Originally published at: https://www.ghielectronics.com/2020/01/17/how-secure-is-your-iot-device/
How Secure is Your IoT Device?
Sadly, most IoT designs utilize one of the available networking modules, like WiFi or mobile modules, and it is assumed that the connection is secure. Well, it’s NOT!
To secure a connection, we have to consider how data flows from point A to point B. The world today relies on TLS (Transport Layer Security), for everything from simple emails to complex banking. The problem with TLS is that it uses complex cryptography and needs plenty of system resources. Those resources are abundant on PCs, but they are very limited on IoT devices. The need for TLS in IoT applications opened up the market to WiFi and cell modems that have built in TLS support.
The super secure IoT modules with built in TLS support have a very secure connection between the internet and itself. However, all cryptography happens inside the module and then a simple serial connection is utilized between the module and the IoT device’s main microcontroller to transfer data. This is the raw data, and could be a credit card number! In this example, the weakest link is the serial connection which exposes all data as is.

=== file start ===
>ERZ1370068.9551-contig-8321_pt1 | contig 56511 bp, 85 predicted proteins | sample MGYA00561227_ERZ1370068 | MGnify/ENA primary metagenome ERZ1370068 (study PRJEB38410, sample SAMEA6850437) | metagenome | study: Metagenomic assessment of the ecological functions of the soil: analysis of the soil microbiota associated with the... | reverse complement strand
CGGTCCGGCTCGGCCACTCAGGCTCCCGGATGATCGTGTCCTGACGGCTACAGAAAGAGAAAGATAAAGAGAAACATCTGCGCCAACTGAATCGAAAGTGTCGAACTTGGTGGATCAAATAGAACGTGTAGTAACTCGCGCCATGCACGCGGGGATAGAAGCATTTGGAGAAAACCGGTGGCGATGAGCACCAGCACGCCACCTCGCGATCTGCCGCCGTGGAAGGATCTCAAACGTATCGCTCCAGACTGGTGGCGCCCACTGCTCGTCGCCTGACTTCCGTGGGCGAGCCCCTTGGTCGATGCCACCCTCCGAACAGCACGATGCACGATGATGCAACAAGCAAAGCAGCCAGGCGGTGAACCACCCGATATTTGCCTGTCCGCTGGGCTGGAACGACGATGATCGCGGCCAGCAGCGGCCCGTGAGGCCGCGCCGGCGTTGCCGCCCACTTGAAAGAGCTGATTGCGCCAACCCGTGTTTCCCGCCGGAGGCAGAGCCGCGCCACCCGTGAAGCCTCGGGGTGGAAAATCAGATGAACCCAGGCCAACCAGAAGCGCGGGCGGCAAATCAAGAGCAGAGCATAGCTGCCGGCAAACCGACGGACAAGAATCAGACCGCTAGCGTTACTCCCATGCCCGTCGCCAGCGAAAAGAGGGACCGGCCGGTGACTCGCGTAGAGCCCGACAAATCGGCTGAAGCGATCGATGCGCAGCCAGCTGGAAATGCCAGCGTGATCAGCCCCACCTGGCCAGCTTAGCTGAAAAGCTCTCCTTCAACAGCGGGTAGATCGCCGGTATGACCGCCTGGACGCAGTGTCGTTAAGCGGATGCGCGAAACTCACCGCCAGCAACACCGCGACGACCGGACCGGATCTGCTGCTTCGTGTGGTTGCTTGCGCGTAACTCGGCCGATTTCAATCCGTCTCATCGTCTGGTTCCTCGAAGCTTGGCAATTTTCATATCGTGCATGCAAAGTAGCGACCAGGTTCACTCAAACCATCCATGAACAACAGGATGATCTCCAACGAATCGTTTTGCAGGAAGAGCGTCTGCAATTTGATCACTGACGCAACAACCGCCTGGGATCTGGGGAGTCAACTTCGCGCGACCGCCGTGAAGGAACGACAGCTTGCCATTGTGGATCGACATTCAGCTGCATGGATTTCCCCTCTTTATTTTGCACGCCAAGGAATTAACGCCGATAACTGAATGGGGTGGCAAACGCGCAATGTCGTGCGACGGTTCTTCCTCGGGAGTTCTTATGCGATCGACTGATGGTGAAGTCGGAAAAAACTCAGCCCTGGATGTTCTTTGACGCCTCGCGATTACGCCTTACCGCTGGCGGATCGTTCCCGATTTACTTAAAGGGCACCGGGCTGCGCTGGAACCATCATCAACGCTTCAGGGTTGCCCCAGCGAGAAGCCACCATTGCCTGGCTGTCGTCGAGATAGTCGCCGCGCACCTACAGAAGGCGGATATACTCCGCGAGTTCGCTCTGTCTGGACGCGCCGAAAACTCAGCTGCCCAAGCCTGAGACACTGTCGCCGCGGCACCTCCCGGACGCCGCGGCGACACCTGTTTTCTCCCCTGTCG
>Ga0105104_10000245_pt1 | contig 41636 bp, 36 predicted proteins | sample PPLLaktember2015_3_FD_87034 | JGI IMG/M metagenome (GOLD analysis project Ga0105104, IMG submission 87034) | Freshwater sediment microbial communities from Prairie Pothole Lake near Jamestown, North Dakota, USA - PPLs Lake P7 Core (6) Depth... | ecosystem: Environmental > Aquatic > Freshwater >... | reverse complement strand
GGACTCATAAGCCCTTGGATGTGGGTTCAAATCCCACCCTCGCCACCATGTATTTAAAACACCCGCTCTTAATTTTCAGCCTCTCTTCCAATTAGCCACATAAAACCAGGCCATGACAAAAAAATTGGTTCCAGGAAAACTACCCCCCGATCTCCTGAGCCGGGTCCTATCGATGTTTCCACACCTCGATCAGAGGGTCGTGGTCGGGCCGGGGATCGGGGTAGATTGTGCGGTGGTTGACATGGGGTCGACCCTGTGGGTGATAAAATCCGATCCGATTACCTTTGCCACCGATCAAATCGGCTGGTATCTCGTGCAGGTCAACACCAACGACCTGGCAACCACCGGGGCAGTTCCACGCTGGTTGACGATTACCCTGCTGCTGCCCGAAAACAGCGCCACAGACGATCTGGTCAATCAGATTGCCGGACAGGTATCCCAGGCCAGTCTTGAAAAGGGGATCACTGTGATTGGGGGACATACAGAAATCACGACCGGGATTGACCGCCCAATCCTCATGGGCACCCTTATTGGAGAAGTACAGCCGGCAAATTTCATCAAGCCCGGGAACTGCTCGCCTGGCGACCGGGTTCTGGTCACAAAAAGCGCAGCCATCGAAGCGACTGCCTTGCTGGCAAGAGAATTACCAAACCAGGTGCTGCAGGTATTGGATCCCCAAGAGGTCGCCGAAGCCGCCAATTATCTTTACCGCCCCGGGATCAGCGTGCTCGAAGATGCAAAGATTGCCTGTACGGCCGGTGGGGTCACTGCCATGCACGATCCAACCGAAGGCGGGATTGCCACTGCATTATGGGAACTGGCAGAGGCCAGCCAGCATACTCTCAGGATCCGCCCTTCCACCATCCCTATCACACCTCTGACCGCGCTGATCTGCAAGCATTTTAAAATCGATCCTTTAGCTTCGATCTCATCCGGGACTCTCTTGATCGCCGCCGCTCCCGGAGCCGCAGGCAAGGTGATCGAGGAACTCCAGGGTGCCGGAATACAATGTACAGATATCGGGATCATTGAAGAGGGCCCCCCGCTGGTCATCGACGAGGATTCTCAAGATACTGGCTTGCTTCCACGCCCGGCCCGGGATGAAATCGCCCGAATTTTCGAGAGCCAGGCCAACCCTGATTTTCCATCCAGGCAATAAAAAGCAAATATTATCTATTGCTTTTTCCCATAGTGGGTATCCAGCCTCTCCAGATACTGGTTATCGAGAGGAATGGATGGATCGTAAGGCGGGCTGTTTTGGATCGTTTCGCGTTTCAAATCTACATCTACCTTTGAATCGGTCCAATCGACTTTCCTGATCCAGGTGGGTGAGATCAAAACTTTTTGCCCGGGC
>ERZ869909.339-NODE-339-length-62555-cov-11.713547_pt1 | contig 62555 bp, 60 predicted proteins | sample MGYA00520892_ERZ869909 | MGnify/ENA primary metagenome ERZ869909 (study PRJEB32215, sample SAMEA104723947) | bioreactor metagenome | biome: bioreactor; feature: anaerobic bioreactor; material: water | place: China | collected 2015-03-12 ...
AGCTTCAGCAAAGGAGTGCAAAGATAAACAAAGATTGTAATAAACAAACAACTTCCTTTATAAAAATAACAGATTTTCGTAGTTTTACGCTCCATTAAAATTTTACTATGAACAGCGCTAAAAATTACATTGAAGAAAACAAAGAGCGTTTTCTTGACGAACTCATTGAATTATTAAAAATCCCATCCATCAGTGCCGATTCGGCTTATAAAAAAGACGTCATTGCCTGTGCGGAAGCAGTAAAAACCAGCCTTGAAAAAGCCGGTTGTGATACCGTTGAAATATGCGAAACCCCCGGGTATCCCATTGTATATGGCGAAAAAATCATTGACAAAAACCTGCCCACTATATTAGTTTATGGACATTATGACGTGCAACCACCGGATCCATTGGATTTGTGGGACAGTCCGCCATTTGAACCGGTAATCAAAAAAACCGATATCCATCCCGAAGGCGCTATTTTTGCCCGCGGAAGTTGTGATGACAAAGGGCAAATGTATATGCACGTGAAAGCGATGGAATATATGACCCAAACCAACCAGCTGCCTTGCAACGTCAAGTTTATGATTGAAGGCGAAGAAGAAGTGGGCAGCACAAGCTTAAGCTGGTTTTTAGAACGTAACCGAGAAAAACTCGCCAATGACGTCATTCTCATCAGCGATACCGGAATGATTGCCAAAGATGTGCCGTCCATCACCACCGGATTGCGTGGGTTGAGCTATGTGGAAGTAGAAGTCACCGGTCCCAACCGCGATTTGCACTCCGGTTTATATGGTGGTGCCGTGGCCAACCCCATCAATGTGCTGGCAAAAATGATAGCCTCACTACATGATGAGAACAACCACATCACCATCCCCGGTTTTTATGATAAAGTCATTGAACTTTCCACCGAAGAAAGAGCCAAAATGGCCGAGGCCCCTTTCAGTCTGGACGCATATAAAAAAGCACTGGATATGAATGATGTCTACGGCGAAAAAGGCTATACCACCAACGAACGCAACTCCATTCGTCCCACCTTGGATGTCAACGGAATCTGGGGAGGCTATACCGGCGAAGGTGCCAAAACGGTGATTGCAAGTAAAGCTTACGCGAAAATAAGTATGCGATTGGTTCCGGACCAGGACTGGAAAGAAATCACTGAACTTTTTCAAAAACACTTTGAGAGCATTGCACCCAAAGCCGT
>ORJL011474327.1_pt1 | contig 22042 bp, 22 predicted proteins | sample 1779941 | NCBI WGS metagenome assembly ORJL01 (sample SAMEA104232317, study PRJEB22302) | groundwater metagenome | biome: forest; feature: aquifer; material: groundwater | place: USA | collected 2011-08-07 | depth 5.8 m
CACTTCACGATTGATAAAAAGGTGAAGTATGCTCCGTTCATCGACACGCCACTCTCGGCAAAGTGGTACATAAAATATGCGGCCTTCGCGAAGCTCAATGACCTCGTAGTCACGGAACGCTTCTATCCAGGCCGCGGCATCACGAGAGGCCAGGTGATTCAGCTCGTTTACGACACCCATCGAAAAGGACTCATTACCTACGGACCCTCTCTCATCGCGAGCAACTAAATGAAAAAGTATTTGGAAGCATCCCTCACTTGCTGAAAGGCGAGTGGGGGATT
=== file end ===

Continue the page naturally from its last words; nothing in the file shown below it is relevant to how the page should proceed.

For illustration, images will show the encrypted data as ####.
A hacker can very easily add two wires to read all the serial data and even inject fake data.
The best way to secure the data is to handle all complex TLS and cryptography internally — inside the microcontroller chip itself. GHI Electronics TinyCLR OS does just that by by implementing TLS right in its core. Unencrypted data never leaves the microcontroller, providing maximum security for your data all the way from the Internet to the inside of your device.
Upping up Security
While you may have a very secure connection from the Internet to the system, it is possible to hack into the system itself. A hacker could potentially scan any external memory chips for raw data. GHI Electronics SITCore products keep the entire system in internal memory. External memory is used only for image buffers and for a special type of optional user buffer.
Nothing is 100% Secure!
It is important to always remember that nothing is 100% secure. Can someone de-cap a chip (open it up) and start probing internal signals? Yes they can, but the cost to do so is prohibitive.